Most good employers have or should have a harassment policy and reporting procedure in place, Ryan said. Breathe life into the policy by making sure all employees, especially the younger employees, look at the policies, and make the policies and reporting process are easy to use. Train everyone on how to use the reporting process.
“Train managers not just how to avoid legal liabilities but how to control and address behavior,” she said.
Employees will say stupid things to one other, Ryan said. Employees get familiar with each other and even date, but there is a line that people shouldn’t cross.
“It’s work, and it needs a professional decorum,” she said. “Leaders need to patrol that and set the tone themselves.”
Employee policy, mentoring
Concord Hospitality allows 16- to 18-year-olds to work in certain areas, said Debra Punke, SVP of human capital. The employee base tightened so much in many markets that the company decided to hire minors for specific positions in order to fill those roles, she said.
The company’s current policy is that a minor employee cannot work in any position that would require them to go into a guestroom or any other area they would be at risk, said Lila Hedlund, VP of HR operations at Concord Hospitality. Instead, they work in positions such as bussers, dishwashers, hostesses and project helpers with managers.
Past studies have shown that associates 18 years old and younger who have worked in housekeeping positions have at times been exposed to something that was traumatizing, Punke said, which led to lawsuits.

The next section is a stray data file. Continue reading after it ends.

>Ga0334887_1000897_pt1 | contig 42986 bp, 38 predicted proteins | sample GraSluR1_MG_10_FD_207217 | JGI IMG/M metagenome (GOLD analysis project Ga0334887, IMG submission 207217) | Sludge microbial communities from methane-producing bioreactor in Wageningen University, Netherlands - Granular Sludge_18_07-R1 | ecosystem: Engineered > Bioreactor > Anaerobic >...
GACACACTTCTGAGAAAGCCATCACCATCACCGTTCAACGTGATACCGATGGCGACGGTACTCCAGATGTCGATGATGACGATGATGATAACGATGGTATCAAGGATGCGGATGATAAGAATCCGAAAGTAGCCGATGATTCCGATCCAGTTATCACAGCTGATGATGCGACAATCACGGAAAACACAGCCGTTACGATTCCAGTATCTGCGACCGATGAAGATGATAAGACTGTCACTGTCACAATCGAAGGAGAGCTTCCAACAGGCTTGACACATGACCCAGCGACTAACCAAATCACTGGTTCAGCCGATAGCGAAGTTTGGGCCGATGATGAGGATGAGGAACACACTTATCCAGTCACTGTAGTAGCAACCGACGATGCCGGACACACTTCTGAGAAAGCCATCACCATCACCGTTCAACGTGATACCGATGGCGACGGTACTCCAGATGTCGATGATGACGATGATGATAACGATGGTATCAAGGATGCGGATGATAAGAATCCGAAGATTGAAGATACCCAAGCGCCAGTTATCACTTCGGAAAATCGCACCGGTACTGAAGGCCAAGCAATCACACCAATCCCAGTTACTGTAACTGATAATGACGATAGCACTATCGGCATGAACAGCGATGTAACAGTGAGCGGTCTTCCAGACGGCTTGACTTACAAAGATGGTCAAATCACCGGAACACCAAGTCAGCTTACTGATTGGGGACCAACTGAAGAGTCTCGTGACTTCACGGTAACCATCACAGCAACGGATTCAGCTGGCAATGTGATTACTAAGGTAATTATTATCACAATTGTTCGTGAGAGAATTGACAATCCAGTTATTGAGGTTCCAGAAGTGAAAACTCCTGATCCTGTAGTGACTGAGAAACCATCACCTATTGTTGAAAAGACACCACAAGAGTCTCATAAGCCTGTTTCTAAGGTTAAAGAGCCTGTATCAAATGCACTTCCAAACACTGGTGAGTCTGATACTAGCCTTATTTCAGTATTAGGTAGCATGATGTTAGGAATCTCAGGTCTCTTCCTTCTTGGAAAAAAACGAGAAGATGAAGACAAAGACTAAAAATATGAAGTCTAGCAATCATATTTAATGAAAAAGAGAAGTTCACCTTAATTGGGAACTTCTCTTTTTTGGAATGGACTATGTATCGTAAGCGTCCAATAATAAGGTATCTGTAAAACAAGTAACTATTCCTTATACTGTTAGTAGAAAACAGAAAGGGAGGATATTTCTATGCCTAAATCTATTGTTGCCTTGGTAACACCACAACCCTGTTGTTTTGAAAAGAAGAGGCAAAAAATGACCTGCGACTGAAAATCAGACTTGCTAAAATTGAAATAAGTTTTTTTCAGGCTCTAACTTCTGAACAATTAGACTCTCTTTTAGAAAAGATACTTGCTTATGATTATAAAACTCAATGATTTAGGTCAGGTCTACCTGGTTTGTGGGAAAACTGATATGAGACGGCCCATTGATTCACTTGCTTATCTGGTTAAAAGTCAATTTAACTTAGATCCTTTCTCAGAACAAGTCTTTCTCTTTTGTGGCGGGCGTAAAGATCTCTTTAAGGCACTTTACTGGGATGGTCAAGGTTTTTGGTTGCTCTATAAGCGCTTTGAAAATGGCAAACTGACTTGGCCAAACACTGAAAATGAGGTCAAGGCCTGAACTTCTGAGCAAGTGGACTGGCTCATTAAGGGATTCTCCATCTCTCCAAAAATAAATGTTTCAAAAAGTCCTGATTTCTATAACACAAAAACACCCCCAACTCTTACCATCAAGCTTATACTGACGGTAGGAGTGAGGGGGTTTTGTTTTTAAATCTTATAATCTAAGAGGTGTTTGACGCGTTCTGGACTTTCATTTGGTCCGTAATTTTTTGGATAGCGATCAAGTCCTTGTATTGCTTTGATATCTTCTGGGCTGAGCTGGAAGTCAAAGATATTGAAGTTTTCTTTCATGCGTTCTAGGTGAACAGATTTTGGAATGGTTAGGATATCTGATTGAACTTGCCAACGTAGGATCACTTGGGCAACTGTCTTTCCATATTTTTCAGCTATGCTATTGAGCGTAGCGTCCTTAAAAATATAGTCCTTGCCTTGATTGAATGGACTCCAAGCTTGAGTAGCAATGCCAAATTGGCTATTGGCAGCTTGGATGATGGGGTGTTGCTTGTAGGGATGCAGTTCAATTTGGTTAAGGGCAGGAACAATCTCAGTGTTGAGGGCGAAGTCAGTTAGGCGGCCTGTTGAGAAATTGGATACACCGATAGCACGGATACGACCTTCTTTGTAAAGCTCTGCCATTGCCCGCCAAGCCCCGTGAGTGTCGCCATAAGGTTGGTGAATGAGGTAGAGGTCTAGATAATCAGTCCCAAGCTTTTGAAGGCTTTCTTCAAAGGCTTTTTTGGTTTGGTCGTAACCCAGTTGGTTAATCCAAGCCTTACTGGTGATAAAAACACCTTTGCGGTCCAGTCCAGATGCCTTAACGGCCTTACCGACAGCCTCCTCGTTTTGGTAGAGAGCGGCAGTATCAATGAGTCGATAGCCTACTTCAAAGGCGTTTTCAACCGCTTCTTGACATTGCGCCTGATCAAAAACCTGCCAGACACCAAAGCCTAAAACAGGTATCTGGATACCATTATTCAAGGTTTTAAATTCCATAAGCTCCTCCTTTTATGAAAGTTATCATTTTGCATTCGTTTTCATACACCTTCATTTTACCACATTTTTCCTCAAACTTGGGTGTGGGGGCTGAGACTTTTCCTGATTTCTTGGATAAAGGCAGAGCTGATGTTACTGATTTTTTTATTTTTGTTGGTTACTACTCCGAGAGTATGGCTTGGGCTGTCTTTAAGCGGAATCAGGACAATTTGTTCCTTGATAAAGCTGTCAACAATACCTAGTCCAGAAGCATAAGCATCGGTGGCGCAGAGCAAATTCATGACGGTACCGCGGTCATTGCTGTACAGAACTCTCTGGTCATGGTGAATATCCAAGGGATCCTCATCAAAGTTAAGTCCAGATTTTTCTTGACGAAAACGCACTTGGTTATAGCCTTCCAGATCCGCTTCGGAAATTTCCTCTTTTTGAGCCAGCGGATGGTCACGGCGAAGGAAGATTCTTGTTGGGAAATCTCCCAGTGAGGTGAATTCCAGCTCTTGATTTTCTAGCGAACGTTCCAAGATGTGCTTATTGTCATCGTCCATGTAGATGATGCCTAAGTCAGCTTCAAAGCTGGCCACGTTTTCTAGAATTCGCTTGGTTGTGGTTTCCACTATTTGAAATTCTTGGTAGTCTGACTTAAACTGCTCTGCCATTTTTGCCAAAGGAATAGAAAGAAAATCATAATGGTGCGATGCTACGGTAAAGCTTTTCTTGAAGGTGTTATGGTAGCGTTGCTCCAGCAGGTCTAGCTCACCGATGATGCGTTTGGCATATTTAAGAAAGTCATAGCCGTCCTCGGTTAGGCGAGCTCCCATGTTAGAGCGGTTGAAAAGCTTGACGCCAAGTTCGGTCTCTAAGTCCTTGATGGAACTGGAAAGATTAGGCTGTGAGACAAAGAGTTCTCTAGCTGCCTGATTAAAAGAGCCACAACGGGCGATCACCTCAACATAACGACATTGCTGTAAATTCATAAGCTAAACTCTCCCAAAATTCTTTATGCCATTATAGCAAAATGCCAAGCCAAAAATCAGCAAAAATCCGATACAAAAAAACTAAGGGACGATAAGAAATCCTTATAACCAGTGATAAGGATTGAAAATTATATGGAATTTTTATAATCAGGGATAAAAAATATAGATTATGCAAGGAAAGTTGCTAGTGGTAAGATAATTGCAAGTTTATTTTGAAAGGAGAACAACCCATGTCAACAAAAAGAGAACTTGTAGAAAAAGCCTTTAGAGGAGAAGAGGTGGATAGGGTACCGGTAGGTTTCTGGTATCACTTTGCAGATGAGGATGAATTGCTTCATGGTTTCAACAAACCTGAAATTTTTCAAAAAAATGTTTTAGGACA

“You have to be mindful of all the things that can go on inside a hotel,” she said. “We protect all our associates in a hotel, but there’s a higher risk when they’re under 18.”
Every 16- to 18-year-old employee has a buddy or mentor who stays close to them, Punke said. The mentor introduces them to the other employees in the hotel to make sure everyone knows who the new hire is and what their role is. Every new hire—regardless of age—receives an overview of the handbook and rules, but the mentors sit down with the younger employees to make sure they understand all of the parameters.
“New-hire training covers everything from harassment to OSHA (Occupational Safety and Heath Administration) safety practices,” Punke said.
While hiring minors does require extra effort and consideration, an entry-level position at hotel is a good way for teenagers to enter the workforce, Hedlund said. Not every young person is going to go to college, she said, and there are different ways to gain experience and learn.
Hotel companies can help train young people and provide them meaningful work, she said, and many VPs and regional directors of operations started out working at a hotel without having gone to college.
Not worth the risk
LBA Hospitality does not hire anyone younger than 18, Director of Human Resources Marsha Lacey said, and some positions, such as serving alcohol or driving, require applicants to be at least 21. As a general rule, the company doesn’t employ anyone under the age of 21, she said.
As LBA Hospitality manages mostly select-service properties, the hotels have limited staff at times, particularly in the evening, Lacey said, which is when minors are usually available to work after school. When staffing is limited, the departments sometimes cross-fill, and the company doesn’t want younger staff members to be in the position where someone would request the sale of an alcoholic beverage.
If a 16- or 17-year-old were working in a hotel’s restaurant, Lacey said, it’s possible he or she would be confronted with an angry customer.
“To be able to have someone who can defuse the situation, it helps if the person is of an age older than 16 or 17 to handle that,” she said. “When you work on a limited staff, especially in the evening hours, it’s harder to justify putting someone underage in that position.